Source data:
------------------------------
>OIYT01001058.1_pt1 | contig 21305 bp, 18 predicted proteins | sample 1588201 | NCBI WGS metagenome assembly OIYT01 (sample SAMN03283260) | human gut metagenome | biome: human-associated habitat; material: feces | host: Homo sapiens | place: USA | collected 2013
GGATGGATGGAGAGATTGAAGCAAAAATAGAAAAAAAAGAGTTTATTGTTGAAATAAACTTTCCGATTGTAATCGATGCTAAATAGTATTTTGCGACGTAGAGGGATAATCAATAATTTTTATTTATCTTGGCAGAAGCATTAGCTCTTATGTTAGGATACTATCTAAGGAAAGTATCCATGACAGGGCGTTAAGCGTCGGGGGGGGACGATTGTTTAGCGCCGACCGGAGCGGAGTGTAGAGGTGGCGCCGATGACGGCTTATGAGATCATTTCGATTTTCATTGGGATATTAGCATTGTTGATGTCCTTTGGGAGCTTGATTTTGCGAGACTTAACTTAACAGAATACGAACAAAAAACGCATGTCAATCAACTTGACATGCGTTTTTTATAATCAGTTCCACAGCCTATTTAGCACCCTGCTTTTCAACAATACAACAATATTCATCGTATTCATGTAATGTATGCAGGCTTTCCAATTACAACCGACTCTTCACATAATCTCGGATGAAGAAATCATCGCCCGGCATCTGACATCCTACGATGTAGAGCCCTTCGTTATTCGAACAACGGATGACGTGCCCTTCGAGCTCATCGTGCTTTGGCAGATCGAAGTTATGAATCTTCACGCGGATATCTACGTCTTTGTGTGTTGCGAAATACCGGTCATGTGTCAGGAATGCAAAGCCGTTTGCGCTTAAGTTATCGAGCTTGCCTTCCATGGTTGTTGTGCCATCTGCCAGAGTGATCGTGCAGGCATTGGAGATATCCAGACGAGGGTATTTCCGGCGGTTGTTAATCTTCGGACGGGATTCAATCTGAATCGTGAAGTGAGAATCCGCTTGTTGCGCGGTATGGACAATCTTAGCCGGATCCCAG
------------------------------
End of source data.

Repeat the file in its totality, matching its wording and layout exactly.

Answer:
>OIYT01001058.1_pt1 | contig 21305 bp, 18 predicted proteins | sample 1588201 | NCBI WGS metagenome assembly OIYT01 (sample SAMN03283260) | human gut metagenome | biome: human-associated habitat; material: feces | host: Homo sapiens | place: USA | collected 2013
GGATGGATGGAGAGATTGAAGCAAAAATAGAAAAAAAAGAGTTTATTGTTGAAATAAACTTTCCGATTGTAATCGATGCTAAATAGTATTTTGCGACGTAGAGGGATAATCAATAATTTTTATTTATCTTGGCAGAAGCATTAGCTCTTATGTTAGGATACTATCTAAGGAAAGTATCCATGACAGGGCGTTAAGCGTCGGGGGGGGACGATTGTTTAGCGCCGACCGGAGCGGAGTGTAGAGGTGGCGCCGATGACGGCTTATGAGATCATTTCGATTTTCATTGGGATATTAGCATTGTTGATGTCCTTTGGGAGCTTGATTTTGCGAGACTTAACTTAACAGAATACGAACAAAAAACGCATGTCAATCAACTTGACATGCGTTTTTTATAATCAGTTCCACAGCCTATTTAGCACCCTGCTTTTCAACAATACAACAATATTCATCGTATTCATGTAATGTATGCAGGCTTTCCAATTACAACCGACTCTTCACATAATCTCGGATGAAGAAATCATCGCCCGGCATCTGACATCCTACGATGTAGAGCCCTTCGTTATTCGAACAACGGATGACGTGCCCTTCGAGCTCATCGTGCTTTGGCAGATCGAAGTTATGAATCTTCACGCGGATATCTACGTCTTTGTGTGTTGCGAAATACCGGTCATGTGTCAGGAATGCAAAGCCGTTTGCGCTTAAGTTATCGAGCTTGCCTTCCATGGTTGTTGTGCCATCTGCCAGAGTGATCGTGCAGGCATTGGAGATATCCAGACGAGGGTATTTCCGGCGGTTGTTAATCTTCGGACGGGATTCAATCTGAATCGTGAAGTGAGAATCCGCTTGTTGCGCGGTATGGACAATCTTAGCCGGATCCCAG